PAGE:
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Monday, May 31, 2010

#12 Reduce your energy and water bill

I know that everyone in the world is changing their bulbs to CFLs, but many stop there. It saves energy when you install a CFL where an incandescent bulb was. But if you leave that light on all the time, the difference is too small.

When you leave a room, turn off the light. Open your drapes and curtains, let in the natural light.

Wash your clothes in cold, bleach with Hydrogen Peroxide. Hang a clothes line and air dry your clothes. I know that winter negates the possibility of hang drying your clothes for most, but the difference it makes when you can, can be great.

I take short showers, and one of my girls will turn off the water while she is lathering and scrubbing, but the shower is the place we can all make a difference with our water consumption. For the most part we don't turn on the hose in our back yard, with the exception of watering the bunnies. We water the garden with water from the rain barrels out back. We have four, but only three are set up with spigots. This still gets us enough water for about two weeks of watering our small garden. In the NW this is usually good enough to get us through to the next rain, but not always.

When we leave for a camping trip or an overnight with family, we unplug everything that is not vital to the survival of our house. This is where power strips come in handy, I also press the test button on my GFCI plugs in the kitchen (this turns off all the outlets in the kitchen).

There are many ways to reduce your energy consumption, these are a few of the ways we do it, I hope to learn more.

#11 Network

I do not mean hang out on Facespace or Mybook. I mean get to know your friends and their friends. Get to know your neighbors, your family, the people you work with.

You never know how much you can learn from the people that are around you every day. Or how much you can help them either. Share and share alike.

Offer your help with problems you have a unique ability to help with. Ask for help from those that have their own unique abilities. I have a brother-in-law that is a mechanic and I am good with computers, we help each other with those problems we, ourselves, are not experts at. This is networking at its finest. You can save a lot of money by utilizing the strengths of those around you, and always share your strengths with those around you (within reason of course).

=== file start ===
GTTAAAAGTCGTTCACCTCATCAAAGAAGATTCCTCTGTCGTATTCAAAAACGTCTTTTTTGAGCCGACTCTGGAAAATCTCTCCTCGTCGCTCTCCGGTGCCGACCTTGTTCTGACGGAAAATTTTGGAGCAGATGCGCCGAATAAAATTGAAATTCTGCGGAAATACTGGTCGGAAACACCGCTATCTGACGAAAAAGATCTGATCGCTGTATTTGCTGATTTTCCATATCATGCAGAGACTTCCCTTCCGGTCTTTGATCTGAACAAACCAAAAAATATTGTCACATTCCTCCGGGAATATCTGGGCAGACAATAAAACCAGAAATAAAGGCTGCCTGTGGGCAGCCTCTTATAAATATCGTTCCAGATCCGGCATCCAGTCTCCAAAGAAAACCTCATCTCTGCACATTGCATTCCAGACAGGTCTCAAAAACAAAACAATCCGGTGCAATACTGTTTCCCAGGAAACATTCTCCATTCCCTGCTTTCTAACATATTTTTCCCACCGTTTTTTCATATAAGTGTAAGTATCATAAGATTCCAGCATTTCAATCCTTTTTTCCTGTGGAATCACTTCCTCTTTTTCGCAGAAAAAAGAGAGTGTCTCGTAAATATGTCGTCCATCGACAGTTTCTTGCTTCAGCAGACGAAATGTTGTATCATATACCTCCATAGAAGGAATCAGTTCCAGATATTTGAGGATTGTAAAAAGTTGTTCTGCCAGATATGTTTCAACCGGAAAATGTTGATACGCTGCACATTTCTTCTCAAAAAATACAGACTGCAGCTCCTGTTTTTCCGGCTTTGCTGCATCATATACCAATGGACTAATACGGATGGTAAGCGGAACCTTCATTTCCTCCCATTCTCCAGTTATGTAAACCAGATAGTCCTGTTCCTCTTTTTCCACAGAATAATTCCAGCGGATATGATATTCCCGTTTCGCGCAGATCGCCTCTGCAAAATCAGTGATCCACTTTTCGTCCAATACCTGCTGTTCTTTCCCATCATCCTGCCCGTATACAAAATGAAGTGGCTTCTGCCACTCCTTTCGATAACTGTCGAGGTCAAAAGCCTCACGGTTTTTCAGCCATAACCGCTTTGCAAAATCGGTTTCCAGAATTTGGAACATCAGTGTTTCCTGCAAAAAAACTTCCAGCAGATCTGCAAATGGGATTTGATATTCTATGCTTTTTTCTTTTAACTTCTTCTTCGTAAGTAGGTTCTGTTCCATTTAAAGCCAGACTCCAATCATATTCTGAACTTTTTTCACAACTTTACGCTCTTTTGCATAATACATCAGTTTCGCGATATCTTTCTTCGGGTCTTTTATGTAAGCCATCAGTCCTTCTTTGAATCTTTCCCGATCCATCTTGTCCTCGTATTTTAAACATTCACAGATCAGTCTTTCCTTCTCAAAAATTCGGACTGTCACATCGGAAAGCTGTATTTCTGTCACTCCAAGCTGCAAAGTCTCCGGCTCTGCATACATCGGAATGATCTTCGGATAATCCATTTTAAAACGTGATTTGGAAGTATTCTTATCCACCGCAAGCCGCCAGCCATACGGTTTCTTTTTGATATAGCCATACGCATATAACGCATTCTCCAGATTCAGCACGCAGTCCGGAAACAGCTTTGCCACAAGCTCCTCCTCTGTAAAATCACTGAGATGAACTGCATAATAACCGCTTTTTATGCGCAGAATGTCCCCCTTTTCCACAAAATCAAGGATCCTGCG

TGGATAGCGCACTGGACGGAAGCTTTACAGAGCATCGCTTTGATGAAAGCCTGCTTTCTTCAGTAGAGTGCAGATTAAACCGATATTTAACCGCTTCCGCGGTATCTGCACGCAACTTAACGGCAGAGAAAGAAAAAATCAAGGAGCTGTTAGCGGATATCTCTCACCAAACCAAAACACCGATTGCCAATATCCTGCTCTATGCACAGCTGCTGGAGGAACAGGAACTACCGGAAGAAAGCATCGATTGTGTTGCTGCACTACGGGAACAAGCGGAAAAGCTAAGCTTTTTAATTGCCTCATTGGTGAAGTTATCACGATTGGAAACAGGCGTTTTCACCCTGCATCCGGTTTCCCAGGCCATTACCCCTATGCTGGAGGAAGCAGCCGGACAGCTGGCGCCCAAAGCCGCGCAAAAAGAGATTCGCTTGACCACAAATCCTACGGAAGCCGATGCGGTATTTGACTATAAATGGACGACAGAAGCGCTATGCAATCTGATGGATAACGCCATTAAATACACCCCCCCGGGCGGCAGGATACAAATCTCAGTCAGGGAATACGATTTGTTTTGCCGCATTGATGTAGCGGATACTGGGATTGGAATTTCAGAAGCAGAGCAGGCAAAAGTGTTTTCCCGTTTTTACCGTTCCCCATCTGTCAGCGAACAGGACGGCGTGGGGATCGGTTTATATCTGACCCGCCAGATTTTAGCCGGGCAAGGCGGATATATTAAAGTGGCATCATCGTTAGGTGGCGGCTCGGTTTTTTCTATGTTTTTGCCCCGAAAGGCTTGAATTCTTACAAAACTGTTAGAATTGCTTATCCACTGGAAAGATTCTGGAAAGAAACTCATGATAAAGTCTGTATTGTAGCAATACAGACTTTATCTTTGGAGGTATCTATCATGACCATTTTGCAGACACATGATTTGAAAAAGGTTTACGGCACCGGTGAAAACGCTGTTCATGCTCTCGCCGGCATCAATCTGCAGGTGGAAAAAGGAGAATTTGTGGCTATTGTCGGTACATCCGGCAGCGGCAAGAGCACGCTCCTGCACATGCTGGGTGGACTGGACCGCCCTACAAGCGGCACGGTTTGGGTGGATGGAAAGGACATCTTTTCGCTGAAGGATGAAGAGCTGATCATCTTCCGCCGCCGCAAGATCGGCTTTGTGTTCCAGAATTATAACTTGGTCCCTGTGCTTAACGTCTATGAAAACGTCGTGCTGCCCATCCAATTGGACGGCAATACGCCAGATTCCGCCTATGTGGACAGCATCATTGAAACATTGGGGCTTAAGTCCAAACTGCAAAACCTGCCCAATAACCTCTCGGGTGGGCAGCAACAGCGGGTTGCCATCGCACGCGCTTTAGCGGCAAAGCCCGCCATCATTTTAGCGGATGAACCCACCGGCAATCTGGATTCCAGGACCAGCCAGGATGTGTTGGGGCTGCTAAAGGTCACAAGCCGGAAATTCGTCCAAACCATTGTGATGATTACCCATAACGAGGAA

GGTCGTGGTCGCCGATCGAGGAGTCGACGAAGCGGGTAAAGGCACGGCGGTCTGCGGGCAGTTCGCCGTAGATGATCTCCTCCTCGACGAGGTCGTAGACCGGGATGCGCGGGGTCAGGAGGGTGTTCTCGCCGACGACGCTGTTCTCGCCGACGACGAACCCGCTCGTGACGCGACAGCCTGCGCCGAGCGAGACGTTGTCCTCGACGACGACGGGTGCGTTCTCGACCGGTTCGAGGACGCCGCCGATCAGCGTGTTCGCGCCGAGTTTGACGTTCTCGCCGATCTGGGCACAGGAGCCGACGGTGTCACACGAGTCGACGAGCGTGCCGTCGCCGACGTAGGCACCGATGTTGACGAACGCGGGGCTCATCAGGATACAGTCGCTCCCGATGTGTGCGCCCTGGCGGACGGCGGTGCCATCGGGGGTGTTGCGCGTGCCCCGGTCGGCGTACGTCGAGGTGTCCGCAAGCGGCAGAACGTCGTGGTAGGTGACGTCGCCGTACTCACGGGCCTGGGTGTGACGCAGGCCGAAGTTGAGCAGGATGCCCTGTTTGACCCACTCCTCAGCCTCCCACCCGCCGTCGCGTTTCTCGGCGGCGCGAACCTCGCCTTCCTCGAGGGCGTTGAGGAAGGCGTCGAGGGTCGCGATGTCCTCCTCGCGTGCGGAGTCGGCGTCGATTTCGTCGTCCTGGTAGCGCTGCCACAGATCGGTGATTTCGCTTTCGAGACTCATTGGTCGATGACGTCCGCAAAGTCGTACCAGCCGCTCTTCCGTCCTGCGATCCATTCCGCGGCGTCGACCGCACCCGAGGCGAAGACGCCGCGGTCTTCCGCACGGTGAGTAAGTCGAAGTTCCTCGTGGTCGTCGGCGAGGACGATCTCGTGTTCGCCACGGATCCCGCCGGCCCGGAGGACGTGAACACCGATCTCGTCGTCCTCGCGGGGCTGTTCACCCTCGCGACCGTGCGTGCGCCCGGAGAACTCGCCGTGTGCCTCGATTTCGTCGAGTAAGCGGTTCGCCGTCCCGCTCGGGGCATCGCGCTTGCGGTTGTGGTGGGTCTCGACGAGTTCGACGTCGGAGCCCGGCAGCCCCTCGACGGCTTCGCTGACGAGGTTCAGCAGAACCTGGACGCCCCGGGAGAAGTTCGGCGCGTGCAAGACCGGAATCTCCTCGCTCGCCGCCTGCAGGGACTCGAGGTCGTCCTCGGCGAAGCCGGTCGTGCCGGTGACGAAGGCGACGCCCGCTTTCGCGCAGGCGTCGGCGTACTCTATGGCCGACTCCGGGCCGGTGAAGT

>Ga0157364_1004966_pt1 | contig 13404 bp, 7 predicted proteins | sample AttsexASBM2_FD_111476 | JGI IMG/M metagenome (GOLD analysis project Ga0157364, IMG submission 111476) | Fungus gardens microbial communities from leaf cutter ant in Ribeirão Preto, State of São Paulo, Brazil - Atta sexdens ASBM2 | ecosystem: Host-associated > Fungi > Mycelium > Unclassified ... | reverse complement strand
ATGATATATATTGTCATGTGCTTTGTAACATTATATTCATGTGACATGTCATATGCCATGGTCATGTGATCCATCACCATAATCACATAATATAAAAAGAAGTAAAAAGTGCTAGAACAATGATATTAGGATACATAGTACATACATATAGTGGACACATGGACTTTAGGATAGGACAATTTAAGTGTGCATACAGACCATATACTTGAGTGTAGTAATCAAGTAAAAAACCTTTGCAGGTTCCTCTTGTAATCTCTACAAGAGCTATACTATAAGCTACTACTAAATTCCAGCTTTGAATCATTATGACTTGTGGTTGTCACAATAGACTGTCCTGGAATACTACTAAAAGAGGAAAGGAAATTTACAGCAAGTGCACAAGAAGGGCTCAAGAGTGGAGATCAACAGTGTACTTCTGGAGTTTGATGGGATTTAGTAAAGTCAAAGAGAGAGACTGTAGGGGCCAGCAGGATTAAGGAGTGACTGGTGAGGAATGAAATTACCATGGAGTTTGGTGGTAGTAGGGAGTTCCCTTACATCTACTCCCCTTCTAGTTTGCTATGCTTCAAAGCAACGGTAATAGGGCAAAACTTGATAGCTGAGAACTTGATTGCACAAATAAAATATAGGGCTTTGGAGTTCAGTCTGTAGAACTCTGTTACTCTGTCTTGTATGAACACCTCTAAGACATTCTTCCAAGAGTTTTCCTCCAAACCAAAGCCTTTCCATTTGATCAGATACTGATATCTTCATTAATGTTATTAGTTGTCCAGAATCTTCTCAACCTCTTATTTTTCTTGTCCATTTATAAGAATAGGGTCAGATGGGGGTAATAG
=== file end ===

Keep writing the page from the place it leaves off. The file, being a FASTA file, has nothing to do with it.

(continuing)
When you have something to give/share people do the same in return. This the best way to build community.

#10 DIY

Do it yourself as much as you can. I try to do everything myself, with the plethora of information available (Internet,library, and otherwise) there is hardly anything you can't find some writing on.

When we think of a project that we need or want to do around the house, we check for DIY feasibility first. There have been only emergency situations where we have called in professionals (except the drywall in our bathroom remodel, I hung it, but we paid someone to tape and mud, I hate that part). We had to call a plumber in to snake our sewer-line when the big sugar maple in our front yard decided it needed that space for roots. But a year later when we ended up with another root/sewer-line problem, I just rented the power snake and did it myself, saving $700 or so (sewer snaking is apparently a lucrative business). The first time our furnace went out, I got out the ol' digital multi-meter and traced the circuit to find a bad board, and soldered a new trace on the board where the old one fried. Now we have a pilot light problem and I am sourcing a replacement part for the next furnace repair.

I did the entire bathroom remodel in our home myself (save the afore mentioned mud/tape). I demo'd the old room, put in the new tub with a drain opposite the old. Plumbed and wired it in (jetted tub from clearance section of Lowe's), and made a concrete counter-top for the sink to sit on. I did the tile surround and the tile floor, countersunk the medicine cabinets, put in the new toilet, and put in a floor to ceiling tile back splash for the sink. Now, I have helped with remodels in the past and have worked for a general contractor when I was younger so some of this was already well inside my skill-set, but even if it wasn't, there is plenty of help available on line. I am not writing about this to brag or boast, rather to demonstrate the possibilities of doing it yourself.

I have found information on every subject I have searched while trying to learn about it.

Welding? Check.
Gardening? Check.
Bicycle repair? Check.
Cooking? Check.

Instructables.com is my friend. So is google.

It sometimes is not very easy, sometimes outright hard. But almost always gratifying beyond comprehension. The whole ends up being so much greater than the sum of its parts when you do it yourself.

Try doing it yourself first. Chances are you can.


"Whether you think you can, or whether you think you can't, you are absolutely right." Henry Ford